More supersized container ships choose Jersey’s port over California

New Jersey and New York ports love big boats and they cannot lie.

And by the increased number of ultra-large container ships that came to the port last year, supersized ships might love bringing goods to the port.

In 2016, only 34 ultra-large container ships came to the Port. That number jumped to 271 of the mammoth ships last year, the Port Authority of New York and New Jersey officials said.

The largest ship to call on the port, the 1,200-foot-long CMA CGM Brazil sailed under the Bayonne Bridge on Sept. 12, making it the biggest container ship to visit any eastern U.S. port.

“The capacity to handle such gigantic vessels is increasingly important to the port’s competitive future, Port Authority Executive Director Rick Cotton said during a Thursday board meeting. The first mammoth container ship sailed under the raised Bayonne Bridge deck in September 2017.

“The future is highly dependent on the shipping industries shift to big ship operations,” he said.

The agency prepared for that future by spending $5.3 billion in port improvements, that included a $1.7 billion raising of the Bayonne Bridge roadway, a $2.1 billion deepening of harbor channels, and a $600 million ship-to-rail container transport system.

“They were necessary to accommodate and attract ultra-large container vessels such as the Brazil,” Cotton said. “So the percentage of vessels calling on our ports in the ultra-large vessel category increased from 1.4% (in 2016) to 12.3%.”

It also gave the Port Authority bragging rights, taking the title for second busiest port in the nation away from the Port of Long Beach, California last year.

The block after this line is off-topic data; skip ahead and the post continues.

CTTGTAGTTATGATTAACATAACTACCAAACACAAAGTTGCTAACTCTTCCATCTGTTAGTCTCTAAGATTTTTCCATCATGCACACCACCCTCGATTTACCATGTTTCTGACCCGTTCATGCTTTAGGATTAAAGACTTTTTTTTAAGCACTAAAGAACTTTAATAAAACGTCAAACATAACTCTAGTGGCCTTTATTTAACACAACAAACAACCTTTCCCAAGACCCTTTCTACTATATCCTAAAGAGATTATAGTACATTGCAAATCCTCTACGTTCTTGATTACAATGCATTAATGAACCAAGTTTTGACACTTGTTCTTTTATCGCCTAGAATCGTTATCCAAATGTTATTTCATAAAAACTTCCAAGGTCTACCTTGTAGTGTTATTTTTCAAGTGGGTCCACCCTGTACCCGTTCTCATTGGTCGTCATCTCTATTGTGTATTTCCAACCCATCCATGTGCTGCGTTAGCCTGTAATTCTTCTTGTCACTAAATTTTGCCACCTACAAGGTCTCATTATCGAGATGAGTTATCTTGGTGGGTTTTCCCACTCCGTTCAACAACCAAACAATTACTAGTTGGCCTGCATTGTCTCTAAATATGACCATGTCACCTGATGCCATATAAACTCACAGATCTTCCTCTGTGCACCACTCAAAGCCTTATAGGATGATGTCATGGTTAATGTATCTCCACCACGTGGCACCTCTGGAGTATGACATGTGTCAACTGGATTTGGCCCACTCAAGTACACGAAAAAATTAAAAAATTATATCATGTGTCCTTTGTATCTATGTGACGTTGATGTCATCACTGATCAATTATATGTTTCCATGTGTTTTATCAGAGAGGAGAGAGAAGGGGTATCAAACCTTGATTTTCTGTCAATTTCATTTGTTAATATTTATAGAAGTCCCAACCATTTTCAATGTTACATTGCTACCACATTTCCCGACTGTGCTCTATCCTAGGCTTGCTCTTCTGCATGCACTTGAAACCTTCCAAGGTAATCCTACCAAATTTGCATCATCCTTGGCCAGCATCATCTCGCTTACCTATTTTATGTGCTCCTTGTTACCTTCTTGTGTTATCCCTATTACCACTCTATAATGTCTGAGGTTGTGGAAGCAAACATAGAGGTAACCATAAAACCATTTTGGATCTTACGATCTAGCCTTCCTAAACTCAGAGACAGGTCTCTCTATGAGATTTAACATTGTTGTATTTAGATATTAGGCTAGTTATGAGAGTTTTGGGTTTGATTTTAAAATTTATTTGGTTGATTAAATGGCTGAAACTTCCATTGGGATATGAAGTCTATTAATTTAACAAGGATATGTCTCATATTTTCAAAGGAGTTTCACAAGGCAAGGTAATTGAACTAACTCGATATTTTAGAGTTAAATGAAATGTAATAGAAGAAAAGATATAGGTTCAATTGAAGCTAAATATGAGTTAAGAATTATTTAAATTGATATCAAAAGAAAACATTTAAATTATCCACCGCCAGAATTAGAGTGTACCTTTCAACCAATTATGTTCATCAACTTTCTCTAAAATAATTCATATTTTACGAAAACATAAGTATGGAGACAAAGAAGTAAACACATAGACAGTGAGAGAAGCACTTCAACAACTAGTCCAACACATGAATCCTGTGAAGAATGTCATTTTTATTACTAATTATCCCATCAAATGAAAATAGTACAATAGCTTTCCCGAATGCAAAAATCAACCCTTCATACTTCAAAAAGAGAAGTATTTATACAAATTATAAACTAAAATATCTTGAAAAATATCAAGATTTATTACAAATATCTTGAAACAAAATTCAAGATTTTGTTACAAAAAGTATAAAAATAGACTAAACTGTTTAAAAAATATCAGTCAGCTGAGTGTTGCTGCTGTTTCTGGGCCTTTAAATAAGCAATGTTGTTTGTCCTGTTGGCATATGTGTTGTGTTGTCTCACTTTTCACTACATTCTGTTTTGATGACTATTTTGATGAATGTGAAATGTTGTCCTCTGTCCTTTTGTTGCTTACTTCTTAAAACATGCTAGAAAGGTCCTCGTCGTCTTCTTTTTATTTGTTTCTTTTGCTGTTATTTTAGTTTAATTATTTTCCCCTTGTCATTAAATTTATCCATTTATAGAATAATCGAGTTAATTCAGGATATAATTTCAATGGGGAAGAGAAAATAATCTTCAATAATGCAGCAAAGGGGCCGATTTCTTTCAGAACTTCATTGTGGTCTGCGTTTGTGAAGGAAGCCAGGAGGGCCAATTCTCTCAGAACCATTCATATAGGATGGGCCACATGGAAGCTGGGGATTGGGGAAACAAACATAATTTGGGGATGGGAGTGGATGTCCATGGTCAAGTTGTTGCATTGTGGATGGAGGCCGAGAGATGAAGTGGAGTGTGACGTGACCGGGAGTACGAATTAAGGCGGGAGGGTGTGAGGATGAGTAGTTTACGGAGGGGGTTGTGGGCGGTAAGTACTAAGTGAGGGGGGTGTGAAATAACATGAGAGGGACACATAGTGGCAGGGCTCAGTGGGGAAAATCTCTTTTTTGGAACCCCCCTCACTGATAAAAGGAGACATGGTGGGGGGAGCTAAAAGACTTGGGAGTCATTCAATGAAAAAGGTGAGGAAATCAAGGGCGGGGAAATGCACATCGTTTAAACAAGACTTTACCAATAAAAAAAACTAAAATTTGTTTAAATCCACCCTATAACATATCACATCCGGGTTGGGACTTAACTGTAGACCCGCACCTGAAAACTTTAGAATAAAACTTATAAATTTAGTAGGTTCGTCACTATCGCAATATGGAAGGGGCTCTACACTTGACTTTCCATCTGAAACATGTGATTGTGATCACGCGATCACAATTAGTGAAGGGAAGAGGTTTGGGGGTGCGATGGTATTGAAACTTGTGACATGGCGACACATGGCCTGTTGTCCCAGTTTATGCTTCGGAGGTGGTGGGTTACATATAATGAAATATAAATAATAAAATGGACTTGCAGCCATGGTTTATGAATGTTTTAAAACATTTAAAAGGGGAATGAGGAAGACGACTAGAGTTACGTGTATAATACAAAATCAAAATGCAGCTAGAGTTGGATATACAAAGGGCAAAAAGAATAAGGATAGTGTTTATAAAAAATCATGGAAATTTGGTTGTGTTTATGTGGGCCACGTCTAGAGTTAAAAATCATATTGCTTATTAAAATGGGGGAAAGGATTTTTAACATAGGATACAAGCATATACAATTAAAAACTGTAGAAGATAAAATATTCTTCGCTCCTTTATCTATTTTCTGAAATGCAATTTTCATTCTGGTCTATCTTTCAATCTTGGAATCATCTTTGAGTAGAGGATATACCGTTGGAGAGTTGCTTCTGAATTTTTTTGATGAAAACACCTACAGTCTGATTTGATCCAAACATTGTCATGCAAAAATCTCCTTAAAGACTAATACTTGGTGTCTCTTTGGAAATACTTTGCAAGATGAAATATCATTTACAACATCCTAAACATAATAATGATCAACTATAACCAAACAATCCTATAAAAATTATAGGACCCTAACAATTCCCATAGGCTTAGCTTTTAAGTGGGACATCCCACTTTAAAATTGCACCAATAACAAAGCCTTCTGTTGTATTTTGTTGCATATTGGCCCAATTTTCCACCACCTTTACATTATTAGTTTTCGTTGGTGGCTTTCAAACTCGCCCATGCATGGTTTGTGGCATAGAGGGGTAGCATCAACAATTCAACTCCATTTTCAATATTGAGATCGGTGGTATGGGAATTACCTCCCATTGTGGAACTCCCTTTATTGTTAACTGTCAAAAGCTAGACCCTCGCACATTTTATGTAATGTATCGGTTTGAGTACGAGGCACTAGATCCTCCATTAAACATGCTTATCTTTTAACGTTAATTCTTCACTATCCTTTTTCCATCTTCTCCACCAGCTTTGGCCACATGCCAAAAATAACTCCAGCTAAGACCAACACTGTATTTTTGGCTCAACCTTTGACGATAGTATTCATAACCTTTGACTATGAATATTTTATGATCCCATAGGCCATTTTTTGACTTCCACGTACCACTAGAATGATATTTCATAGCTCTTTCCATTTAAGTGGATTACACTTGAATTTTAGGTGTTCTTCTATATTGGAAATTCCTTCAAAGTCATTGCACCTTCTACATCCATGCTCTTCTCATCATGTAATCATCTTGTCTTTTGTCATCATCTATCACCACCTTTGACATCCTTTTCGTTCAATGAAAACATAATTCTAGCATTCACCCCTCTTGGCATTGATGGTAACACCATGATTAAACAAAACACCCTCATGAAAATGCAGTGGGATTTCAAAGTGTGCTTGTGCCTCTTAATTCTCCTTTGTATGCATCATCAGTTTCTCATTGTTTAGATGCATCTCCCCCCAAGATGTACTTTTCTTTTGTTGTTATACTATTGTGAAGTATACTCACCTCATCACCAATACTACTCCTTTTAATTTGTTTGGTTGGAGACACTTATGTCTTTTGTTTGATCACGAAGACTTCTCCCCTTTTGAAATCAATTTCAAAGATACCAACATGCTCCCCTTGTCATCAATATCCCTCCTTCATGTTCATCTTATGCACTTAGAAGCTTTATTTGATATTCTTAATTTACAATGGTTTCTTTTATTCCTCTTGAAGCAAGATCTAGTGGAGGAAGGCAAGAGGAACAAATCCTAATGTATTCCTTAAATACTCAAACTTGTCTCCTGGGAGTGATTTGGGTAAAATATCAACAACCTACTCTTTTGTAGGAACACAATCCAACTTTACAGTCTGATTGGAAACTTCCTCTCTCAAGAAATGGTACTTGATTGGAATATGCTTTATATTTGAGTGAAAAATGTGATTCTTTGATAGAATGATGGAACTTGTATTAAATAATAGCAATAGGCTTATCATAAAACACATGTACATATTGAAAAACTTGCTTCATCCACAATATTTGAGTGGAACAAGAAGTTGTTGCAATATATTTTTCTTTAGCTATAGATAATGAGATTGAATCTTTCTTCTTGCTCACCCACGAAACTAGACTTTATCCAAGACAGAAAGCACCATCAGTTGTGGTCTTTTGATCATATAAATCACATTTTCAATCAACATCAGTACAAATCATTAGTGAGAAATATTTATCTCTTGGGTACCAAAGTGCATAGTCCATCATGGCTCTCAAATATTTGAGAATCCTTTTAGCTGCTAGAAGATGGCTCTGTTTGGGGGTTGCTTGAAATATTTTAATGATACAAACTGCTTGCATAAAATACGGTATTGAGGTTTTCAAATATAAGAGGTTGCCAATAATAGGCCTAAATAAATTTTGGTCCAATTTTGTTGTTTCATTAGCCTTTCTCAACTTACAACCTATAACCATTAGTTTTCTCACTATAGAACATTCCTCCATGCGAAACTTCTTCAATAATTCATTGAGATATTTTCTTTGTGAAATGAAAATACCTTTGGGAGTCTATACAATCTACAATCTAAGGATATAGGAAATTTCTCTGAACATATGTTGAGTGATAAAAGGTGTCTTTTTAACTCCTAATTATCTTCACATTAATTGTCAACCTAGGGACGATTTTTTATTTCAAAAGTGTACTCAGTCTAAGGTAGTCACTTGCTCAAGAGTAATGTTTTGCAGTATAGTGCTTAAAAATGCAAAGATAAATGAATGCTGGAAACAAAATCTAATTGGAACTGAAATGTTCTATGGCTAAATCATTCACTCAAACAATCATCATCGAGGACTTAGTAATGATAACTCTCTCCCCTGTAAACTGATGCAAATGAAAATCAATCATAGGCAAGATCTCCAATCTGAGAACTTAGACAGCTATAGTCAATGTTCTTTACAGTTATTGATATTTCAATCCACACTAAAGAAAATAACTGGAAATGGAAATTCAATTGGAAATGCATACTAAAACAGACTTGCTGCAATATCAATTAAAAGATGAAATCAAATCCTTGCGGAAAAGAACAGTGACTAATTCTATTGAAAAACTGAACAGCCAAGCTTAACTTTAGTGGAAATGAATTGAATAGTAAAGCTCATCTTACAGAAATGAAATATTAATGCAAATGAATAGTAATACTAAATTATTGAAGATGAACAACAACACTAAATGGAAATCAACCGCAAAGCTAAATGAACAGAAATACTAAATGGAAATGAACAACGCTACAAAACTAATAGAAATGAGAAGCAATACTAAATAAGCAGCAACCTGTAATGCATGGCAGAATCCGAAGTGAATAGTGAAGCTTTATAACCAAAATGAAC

“It (arrival of the Brazil) symbolized the payoff of the Port Authority’s investment and underscores the ports 2019 achievement of being the second busiest port in the nations, surpassing Long Beach for the first time in over two decades,” Cotton said.

The Brazil can carry 7,536 of the standard 40-foot shipping containers that can be seen mounted one at a time on truck chassis typically seen on the nation’s highways.

But except for the containers being trucked to distribution centers and warehouses off the New Jersey Turnpike in Central Jersey, the authorities ship-to-rail container facility will put those with inland U.S. destinations on trains, Cotton said.

“The efficiency which goods can be moved from our terminal on to rail transport to the marketplaces in the interior of the country is playing a major role to increase the ports container volume,” Cotton said.

The ports provided the one bright spot in an otherwise dismal revenue report for August and September.

While traditional revenue earners such as the airports and to a lesser extension, the authority’s bridges and tunnels were down because of traffic declines due to the coronavirus, the ports have bounced back to 2019 levels, Cotton said.

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